Heinrich Blücher participated, with the Spartacists and then the Communist party, in the unsuccessful battles and strikes of the spring of 1919. He briefly returned to his teacher’s training at a Lehrerseminar during the lull in the party’s activities in the summer of 1919, though he never finished the program. From 1918 through the worst inflation years, 1922 and 1923, he worked occasionally as a reporter for non-Communist and Communist papers, spending what time he could on his own education.
As an adolescent, Blücher had developed a hunger for learning—not for schooling, but for learning. Whenever he had money, he bought books; whenever he could avoid work, he did—and read. His political activity had begun when he was still an adolescent, and it took a very unusual form: he, a Gentile, joined a Zionist youth group, a section of the Blau Weiss. At fifteen, he began to discover German poetry and read Shakespeare’s plays in German translation. During the war he took up what Brecht referred to as the “Classics,” Marx and Engels, and then found in the work of Trotsky the ideas which were later at the center of his own political theories. When the turbulence of the brief revolution had passed, he sporadically attended lectures at various Berlin institutions in an enormous range of subjects. At the University of Berlin he heard the lectures on military history given by Hans Delbrfick, editor of the famous Preussische Jahrbücher and one of the Weimar Republic’s most outspokenly critical supporters. This experience he shared with Kurt Blumenfeld; when they met in 1941 in New York, they both waited impatiently for Delbruck’s famous axiom, “Germany cannot win a war on two fronts,” to be proven a second time.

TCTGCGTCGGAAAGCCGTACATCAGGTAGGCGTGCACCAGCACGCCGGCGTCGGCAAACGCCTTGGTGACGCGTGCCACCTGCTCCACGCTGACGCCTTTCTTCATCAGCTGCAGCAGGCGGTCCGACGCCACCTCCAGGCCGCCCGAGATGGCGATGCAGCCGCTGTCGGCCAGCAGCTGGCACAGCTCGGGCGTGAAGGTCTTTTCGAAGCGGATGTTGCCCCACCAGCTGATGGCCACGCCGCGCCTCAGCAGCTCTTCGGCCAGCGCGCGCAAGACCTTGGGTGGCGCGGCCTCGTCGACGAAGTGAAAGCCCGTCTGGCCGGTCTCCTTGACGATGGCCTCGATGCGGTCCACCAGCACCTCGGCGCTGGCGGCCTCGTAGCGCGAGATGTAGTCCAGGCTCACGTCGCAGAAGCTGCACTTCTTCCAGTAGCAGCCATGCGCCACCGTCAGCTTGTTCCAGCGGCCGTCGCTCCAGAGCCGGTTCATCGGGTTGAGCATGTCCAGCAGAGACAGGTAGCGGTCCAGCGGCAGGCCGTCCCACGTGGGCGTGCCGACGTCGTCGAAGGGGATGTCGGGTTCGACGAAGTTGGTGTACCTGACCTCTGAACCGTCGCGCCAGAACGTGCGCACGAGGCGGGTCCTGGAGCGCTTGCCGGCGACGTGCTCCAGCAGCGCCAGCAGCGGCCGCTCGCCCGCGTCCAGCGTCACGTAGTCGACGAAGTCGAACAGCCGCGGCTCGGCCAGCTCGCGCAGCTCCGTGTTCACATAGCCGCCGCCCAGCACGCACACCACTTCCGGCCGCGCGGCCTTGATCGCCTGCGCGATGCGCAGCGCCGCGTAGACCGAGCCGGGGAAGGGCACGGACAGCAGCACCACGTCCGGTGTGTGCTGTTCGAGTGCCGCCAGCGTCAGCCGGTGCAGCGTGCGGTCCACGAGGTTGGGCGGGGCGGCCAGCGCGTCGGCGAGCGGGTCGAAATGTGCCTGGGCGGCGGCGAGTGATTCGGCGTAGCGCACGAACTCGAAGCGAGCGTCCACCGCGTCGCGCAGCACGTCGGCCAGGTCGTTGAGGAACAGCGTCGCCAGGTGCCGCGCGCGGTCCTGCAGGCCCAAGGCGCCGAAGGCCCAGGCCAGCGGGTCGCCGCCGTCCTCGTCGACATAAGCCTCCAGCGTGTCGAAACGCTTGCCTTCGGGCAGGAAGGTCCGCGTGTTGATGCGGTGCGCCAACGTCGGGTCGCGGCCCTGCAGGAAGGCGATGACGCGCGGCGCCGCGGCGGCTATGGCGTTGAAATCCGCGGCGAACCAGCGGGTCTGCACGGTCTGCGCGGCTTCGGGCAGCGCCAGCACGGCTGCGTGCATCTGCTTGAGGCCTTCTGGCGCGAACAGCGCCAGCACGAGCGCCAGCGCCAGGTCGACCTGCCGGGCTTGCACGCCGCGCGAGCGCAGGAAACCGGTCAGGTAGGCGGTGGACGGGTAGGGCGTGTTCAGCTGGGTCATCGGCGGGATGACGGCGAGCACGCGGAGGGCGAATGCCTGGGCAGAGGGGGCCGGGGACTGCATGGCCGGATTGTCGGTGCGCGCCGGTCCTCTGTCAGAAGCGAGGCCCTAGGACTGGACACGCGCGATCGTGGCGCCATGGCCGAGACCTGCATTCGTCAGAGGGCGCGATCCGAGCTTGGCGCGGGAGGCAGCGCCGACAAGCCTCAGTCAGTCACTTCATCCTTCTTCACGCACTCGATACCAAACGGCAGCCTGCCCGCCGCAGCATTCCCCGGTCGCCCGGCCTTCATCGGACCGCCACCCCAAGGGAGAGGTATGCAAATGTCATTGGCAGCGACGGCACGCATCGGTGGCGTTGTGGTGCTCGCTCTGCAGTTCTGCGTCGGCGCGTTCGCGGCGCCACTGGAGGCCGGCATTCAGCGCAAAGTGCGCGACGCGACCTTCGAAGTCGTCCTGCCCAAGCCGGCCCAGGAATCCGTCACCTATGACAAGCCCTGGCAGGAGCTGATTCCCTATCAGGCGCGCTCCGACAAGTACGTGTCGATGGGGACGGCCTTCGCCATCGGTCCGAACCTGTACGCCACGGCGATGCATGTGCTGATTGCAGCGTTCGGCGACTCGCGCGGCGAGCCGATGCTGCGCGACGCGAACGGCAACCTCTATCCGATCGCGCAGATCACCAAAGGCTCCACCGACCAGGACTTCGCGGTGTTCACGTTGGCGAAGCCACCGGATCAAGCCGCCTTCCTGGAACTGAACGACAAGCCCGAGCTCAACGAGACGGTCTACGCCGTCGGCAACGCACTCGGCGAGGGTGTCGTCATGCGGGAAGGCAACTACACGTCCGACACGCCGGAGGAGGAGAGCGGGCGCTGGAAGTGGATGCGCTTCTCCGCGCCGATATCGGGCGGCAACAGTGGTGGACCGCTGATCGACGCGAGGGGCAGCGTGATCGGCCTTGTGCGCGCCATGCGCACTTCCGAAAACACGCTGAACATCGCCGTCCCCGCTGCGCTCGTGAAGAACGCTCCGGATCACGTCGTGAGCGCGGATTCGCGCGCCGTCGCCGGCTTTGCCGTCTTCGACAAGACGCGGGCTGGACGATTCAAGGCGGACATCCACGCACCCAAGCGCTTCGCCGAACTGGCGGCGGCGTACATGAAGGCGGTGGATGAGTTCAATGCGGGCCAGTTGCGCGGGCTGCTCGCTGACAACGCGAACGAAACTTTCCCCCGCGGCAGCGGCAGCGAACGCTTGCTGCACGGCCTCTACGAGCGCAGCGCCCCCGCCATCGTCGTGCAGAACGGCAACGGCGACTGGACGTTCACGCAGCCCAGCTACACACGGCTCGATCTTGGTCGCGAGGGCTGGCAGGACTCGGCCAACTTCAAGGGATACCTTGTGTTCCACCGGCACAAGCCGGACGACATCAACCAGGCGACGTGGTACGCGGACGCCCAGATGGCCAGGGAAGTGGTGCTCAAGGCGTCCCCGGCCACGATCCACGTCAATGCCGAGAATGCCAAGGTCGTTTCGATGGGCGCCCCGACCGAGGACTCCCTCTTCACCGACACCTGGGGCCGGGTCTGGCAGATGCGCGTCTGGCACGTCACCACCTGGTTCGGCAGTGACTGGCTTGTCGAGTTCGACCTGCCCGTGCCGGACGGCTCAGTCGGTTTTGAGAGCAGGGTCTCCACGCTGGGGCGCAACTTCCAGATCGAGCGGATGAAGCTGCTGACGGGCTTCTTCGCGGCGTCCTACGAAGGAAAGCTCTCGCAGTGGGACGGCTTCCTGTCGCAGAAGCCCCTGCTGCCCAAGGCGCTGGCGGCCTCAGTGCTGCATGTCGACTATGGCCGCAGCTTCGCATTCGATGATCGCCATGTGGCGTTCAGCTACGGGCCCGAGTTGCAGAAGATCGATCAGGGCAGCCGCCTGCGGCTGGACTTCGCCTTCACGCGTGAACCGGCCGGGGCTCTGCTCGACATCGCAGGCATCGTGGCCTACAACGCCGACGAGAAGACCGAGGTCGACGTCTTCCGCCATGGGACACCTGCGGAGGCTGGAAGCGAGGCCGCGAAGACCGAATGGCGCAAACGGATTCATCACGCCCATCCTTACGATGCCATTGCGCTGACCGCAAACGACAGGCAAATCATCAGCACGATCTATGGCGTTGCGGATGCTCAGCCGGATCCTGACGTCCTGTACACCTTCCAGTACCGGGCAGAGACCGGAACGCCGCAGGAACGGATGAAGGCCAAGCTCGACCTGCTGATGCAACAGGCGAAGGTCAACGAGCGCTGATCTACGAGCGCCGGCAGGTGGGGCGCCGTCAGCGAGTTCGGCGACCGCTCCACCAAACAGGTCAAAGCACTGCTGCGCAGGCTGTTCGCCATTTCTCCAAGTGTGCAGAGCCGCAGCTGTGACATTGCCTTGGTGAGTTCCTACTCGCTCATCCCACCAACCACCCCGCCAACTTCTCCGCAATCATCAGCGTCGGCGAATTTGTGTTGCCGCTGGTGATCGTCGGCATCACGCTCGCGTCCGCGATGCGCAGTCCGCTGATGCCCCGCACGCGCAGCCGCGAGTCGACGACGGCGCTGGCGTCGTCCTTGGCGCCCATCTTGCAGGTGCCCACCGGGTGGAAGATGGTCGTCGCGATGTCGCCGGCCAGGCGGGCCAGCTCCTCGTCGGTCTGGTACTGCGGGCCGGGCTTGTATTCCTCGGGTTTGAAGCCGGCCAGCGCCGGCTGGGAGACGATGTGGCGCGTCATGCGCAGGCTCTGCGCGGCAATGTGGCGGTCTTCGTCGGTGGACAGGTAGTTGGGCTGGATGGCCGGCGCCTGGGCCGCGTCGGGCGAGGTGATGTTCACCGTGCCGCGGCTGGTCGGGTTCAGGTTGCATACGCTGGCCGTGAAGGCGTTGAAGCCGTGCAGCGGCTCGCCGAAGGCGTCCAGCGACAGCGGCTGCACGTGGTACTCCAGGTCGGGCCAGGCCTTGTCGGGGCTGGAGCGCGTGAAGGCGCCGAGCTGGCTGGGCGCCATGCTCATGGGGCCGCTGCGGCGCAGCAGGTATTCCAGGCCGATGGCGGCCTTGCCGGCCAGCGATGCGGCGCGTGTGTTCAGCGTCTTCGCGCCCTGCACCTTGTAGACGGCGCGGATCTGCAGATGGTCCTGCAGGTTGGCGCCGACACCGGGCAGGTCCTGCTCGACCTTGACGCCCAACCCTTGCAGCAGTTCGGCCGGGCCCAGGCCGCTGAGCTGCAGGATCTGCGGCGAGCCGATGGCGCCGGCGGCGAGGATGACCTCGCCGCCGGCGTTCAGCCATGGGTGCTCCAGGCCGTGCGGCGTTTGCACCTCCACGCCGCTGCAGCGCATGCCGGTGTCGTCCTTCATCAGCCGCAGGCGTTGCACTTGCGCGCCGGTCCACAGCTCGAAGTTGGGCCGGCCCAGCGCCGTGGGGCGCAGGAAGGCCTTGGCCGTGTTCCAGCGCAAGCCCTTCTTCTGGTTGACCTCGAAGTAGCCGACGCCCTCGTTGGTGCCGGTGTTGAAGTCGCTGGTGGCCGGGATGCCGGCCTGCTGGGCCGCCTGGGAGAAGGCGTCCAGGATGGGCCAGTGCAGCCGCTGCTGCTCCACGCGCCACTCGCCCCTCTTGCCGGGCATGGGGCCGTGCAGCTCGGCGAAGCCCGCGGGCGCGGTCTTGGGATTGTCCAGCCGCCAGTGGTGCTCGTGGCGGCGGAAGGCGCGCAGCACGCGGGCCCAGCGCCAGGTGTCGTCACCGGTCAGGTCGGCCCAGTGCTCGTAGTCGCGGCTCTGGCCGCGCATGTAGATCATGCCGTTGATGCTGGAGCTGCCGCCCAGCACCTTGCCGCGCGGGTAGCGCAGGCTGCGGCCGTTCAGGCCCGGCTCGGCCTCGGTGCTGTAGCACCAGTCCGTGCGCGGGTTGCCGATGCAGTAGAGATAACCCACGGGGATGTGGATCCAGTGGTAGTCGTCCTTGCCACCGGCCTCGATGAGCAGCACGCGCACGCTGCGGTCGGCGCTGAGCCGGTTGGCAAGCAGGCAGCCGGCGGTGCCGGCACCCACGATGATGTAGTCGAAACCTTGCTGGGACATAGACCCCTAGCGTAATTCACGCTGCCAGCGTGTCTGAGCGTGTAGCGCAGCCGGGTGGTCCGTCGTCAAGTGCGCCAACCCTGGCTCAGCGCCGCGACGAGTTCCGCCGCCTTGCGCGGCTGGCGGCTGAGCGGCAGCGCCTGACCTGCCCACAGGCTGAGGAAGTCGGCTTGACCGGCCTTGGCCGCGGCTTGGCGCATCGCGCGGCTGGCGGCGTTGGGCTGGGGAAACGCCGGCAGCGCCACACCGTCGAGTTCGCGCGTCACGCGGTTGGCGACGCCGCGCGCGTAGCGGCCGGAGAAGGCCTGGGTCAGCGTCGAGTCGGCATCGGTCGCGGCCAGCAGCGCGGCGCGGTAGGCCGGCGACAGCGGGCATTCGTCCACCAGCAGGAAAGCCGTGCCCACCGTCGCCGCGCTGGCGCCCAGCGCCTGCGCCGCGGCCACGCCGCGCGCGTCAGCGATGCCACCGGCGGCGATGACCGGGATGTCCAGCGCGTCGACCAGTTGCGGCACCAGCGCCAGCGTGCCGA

When the Hochschule fur Politik was founded in 1920, Blücher attended lectures on political theory at that remarkable institution, which was alone among Germany’s institutions of higher learning in accepting students without Gymnasium degrees. At the Berlin Academy of Fine Arts, he occasionally heard lectures on art history, one of the great passions of his later, calmer life. Blücher’s haphazard, piecemeal formal education, complemented by extensive reading, was of no help to him in the Communist party. He had remarkable skill as an orator but he was not trusted by the leadership that eventually emerged after the deaths of Liebknecht and Luxemburg. Rosa Luxemburg’s consort, Leo Jogiches, became the party chairman, but was killed in the spring of 1919. Paul Levi, a lawyer and also a disciple of Luxemburg’s, assumed the KPD leadership, but was forced out early in 1921. Levi’s successors, Heinrich Brandler and Walter Stocker, were also committed to Rosa Luxemburg’s strategies, but they were even less able than Levi to control the increasingly powerful and militant Moscow-backed Left Opposition within the party or to halt the domination of the KPD by the Russians. The party suffered a crucial defeat during the “March Action” of 1921 and then another, while Brandler was at the head of the party, in the “German October” of 1923.